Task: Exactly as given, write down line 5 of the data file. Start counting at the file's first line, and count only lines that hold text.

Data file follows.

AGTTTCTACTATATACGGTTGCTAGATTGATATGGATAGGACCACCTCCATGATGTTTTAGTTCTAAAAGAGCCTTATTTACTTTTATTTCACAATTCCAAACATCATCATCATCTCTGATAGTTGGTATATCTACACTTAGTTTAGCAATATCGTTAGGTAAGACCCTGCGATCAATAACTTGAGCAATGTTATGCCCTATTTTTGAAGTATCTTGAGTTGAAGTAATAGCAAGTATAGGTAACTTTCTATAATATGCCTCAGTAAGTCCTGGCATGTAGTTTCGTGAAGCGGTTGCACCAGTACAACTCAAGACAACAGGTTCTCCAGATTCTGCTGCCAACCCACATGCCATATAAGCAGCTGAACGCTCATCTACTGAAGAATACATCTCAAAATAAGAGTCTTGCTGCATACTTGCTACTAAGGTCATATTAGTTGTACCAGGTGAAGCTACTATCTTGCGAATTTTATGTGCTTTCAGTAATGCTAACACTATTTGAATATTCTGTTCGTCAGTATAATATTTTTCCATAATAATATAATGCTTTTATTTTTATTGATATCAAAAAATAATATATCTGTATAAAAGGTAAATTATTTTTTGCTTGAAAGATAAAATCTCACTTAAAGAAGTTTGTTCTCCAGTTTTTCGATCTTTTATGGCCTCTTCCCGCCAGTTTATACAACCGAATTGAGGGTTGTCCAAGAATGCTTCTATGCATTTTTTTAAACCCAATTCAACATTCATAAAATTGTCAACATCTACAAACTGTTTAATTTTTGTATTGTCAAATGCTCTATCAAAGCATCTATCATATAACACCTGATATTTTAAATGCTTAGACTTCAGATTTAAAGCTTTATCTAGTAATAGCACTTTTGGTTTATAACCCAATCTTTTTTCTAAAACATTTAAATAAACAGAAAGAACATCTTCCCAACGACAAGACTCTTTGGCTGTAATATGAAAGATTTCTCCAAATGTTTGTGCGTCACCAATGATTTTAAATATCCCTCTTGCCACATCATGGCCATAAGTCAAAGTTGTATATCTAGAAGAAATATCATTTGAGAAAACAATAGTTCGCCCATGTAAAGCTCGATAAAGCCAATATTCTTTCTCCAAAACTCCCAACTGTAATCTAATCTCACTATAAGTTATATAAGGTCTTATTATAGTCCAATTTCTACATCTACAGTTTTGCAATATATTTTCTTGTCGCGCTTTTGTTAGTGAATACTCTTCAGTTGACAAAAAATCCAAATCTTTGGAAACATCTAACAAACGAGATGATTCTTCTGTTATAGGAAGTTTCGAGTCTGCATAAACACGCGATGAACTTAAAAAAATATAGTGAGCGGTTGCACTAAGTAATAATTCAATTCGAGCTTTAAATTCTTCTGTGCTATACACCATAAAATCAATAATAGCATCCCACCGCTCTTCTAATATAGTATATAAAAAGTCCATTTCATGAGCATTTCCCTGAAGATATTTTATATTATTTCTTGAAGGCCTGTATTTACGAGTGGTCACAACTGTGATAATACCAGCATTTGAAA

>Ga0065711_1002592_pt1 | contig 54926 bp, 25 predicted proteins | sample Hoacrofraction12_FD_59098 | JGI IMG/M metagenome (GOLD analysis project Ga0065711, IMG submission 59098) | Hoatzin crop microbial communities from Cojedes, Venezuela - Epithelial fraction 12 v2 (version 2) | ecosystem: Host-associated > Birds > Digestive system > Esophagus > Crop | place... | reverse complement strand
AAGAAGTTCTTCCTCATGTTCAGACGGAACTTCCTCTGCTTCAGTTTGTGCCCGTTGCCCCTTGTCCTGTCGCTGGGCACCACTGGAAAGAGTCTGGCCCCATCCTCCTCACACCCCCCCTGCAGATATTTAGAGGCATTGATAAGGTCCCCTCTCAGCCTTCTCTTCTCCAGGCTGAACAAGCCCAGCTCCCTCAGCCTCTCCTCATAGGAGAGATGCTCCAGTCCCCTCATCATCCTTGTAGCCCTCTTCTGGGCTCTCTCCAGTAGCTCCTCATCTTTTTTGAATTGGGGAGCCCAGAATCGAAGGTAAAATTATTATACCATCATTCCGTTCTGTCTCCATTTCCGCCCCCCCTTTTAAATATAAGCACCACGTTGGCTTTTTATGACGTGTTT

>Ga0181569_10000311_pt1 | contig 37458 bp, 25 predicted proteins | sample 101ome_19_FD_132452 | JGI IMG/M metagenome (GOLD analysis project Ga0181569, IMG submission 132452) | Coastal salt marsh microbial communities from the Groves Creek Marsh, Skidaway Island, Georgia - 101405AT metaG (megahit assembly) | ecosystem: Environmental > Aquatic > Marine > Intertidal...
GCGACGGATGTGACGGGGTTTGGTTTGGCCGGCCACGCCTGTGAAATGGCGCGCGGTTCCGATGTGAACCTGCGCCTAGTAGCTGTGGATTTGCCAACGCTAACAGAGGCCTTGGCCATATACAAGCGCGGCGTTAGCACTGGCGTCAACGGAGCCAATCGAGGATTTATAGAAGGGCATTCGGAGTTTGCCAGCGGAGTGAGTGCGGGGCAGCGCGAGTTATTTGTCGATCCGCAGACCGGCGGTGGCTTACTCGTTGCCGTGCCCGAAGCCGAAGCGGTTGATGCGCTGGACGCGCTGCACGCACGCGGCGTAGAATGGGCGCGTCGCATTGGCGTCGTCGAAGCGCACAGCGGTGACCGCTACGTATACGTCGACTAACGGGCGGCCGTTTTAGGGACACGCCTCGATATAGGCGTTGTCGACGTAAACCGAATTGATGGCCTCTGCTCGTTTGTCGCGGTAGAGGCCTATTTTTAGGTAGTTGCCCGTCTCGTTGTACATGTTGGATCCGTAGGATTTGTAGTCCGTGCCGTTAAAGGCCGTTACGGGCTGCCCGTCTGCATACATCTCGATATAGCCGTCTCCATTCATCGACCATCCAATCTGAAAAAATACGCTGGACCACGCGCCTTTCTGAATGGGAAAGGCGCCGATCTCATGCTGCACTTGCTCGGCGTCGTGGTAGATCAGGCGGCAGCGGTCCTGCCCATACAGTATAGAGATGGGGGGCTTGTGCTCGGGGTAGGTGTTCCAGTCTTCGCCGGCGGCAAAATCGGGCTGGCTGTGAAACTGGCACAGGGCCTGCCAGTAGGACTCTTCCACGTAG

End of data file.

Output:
GCGACGGATGTGACGGGGTTTGGTTTGGCCGGCCACGCCTGTGAAATGGCGCGCGGTTCCGATGTGAACCTGCGCCTAGTAGCTGTGGATTTGCCAACGCTAACAGAGGCCTTGGCCATATACAAGCGCGGCGTTAGCACTGGCGTCAACGGAGCCAATCGAGGATTTATAGAAGGGCATTCGGAGTTTGCCAGCGGAGTGAGTGCGGGGCAGCGCGAGTTATTTGTCGATCCGCAGACCGGCGGTGGCTTACTCGTTGCCGTGCCCGAAGCCGAAGCGGTTGATGCGCTGGACGCGCTGCACGCACGCGGCGTAGAATGGGCGCGTCGCATTGGCGTCGTCGAAGCGCACAGCGGTGACCGCTACGTATACGTCGACTAACGGGCGGCCGTTTTAGGGACACGCCTCGATATAGGCGTTGTCGACGTAAACCGAATTGATGGCCTCTGCTCGTTTGTCGCGGTAGAGGCCTATTTTTAGGTAGTTGCCCGTCTCGTTGTACATGTTGGATCCGTAGGATTTGTAGTCCGTGCCGTTAAAGGCCGTTACGGGCTGCCCGTCTGCATACATCTCGATATAGCCGTCTCCATTCATCGACCATCCAATCTGAAAAAATACGCTGGACCACGCGCCTTTCTGAATGGGAAAGGCGCCGATCTCATGCTGCACTTGCTCGGCGTCGTGGTAGATCAGGCGGCAGCGGTCCTGCCCATACAGTATAGAGATGGGGGGCTTGTGCTCGGGGTAGGTGTTCCAGTCTTCGCCGGCGGCAAAATCGGGCTGGCTGTGAAACTGGCACAGGGCCTGCCAGTAGGACTCTTCCACGTAG